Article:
All About Black Holes-Celebrating World Space Week, October 4-10 Vol. 6 #5
Our Posterity = Our Children
Posterity comes from Middle English posterite, from Anglo-French pusterite, from Latin posterus ("coming after")
This month we talked about a lot of things Space related. From the Apollo and Artemis Missions to the moon and stars! Since it's almost Halloween, we wanted to end the month with one of the universe's most mysterious objects, Black Holes.
Let's talk Black Holes
According to Sciencenewsforstudents.org,
"A black hole isn’t really a hole. It’s an object in space with incredible mass packed into a very small area. All that mass creates such a huge gravitational tug that nothing can escape a black hole, including light."
Though Albert Einstein first predicted these massive entities in the early 1900's using his general theory of relativity, it was not until 1976 that a name for them appeared. Since then, there has been a lot of talk and research about black holes, but no one has seen one until now. Check out this image release by The Even Horizon Telescope Project!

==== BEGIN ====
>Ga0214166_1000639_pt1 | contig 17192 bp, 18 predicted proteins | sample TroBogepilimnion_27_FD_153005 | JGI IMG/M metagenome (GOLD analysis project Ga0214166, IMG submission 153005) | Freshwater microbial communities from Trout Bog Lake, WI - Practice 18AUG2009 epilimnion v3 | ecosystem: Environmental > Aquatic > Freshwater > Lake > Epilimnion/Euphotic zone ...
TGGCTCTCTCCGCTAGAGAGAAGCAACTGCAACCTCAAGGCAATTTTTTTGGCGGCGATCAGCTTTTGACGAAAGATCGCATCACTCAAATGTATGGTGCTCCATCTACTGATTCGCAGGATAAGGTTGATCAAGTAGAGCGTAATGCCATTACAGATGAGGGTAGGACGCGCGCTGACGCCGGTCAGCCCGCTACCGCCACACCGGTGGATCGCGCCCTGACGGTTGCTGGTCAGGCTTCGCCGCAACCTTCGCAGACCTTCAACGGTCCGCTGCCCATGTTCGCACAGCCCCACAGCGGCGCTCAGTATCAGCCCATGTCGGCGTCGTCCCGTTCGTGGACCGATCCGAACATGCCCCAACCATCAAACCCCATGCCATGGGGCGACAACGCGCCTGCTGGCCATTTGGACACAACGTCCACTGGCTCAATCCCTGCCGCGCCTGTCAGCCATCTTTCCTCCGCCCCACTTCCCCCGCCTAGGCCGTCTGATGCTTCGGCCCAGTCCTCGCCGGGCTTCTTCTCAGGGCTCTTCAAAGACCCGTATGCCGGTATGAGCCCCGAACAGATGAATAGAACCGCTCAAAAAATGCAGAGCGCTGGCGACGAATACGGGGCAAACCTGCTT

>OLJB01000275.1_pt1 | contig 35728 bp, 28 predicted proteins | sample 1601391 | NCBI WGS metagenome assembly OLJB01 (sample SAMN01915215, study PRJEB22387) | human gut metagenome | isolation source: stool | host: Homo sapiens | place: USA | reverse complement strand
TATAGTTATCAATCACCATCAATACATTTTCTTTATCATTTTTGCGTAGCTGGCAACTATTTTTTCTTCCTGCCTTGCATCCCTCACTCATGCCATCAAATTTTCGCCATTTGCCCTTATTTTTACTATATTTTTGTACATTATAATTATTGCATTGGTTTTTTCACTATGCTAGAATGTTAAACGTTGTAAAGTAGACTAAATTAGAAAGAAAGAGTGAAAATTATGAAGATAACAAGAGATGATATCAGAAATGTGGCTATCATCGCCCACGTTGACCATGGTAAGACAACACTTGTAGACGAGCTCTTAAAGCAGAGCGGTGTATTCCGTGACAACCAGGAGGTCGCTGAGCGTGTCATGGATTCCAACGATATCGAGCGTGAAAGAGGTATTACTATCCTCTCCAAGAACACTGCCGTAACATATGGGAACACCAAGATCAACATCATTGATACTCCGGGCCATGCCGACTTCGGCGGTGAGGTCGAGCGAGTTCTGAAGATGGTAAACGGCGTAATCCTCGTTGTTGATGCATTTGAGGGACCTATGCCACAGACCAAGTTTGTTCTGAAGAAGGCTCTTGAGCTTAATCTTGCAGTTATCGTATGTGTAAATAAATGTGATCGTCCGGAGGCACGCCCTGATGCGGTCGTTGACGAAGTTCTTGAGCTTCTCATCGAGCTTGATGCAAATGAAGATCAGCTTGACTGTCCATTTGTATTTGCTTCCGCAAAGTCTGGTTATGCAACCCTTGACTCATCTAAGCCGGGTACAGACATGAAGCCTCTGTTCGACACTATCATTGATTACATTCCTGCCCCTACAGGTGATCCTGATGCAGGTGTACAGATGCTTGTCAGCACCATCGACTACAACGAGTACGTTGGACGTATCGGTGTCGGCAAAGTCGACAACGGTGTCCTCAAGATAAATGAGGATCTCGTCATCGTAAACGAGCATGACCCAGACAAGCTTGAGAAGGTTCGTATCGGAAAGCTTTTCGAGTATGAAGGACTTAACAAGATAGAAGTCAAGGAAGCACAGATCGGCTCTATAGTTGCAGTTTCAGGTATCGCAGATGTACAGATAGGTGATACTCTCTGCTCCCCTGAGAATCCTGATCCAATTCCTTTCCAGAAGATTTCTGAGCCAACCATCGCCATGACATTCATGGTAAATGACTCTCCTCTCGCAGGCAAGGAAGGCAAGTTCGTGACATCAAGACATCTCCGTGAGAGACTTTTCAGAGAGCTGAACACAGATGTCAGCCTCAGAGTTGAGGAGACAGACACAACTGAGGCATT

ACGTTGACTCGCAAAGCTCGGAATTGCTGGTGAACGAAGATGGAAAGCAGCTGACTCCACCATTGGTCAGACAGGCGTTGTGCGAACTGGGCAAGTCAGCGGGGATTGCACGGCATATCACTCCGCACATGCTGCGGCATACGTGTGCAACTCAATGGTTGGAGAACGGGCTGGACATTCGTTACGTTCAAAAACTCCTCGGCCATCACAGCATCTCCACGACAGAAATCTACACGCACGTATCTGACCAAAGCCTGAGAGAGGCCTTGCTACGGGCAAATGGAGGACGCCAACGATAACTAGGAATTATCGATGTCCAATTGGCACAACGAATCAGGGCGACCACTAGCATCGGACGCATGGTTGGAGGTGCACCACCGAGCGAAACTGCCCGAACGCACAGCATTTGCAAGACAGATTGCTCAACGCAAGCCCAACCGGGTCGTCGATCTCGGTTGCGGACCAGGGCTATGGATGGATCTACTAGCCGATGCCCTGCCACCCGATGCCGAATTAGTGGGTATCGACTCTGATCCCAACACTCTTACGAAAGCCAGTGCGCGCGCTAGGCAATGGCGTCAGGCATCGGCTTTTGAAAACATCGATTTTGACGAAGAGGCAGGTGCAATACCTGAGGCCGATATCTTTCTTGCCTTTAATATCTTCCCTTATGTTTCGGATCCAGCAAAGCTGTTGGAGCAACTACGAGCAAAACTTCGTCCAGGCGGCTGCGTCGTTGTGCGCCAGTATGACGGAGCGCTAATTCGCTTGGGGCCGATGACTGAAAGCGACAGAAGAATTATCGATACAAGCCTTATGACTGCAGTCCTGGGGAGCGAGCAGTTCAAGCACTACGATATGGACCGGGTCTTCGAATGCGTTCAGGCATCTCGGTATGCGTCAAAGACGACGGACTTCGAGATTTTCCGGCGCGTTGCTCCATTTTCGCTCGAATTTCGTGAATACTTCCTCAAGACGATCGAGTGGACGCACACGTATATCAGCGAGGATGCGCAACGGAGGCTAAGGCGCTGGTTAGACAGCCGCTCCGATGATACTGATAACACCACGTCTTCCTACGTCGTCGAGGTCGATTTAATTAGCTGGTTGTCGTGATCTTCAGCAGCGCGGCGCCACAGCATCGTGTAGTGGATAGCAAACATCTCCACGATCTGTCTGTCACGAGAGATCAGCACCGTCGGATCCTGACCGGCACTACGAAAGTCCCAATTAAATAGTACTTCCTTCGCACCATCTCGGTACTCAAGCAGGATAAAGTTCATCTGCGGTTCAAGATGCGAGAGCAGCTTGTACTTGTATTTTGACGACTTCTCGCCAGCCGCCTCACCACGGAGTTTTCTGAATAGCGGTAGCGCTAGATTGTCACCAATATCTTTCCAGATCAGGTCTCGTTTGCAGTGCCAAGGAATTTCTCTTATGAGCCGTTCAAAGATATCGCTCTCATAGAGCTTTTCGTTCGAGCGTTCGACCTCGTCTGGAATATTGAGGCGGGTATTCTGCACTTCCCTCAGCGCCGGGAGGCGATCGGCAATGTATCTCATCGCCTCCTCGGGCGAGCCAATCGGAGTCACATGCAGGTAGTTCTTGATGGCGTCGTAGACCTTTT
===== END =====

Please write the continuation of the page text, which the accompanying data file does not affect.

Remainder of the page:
The Event Horizon Telescope Project
The Event Horizon Telescope Project got this image by using a global system of ground-based radio telescopes and combining their findings. We are now able to see what a black hole actually looks like!
For more information visit Eventhorizontelescope.org
What is gravity?
To understand Black Holes we have to make sure our children understand Gravity!
Let's get the definition from Nasa:
Gravity is the force by which a planet or other body draws objects toward its center. The force of gravity keeps all of the planets in orbit around the sun.
By this definition, objects that have more mass have more gravity!
Visit Spaceplace.nasa.gov for more information on Gravity and Black Holes!
Let's discover the basic principles of gravity by painting a picture!
Medicine dropper or Spoon
White Foam Board
Glue (mixed with a little water)
Let's Make a Model of a Black hole
In this activity, you can introduce your students to black holes, gravity and spacetime.
Light elastic bandage used for muscular injuries
Very heavy ball (cue or bocce ball)
Lets discover why our feet are on the ground and why objects fall down and not up.
Small dowel or stick
Blocks, books, or other material for stacking
Understanding How Telescopes Work
Understand how lenses gather and focus light and how mirrors bounce light!
images to project
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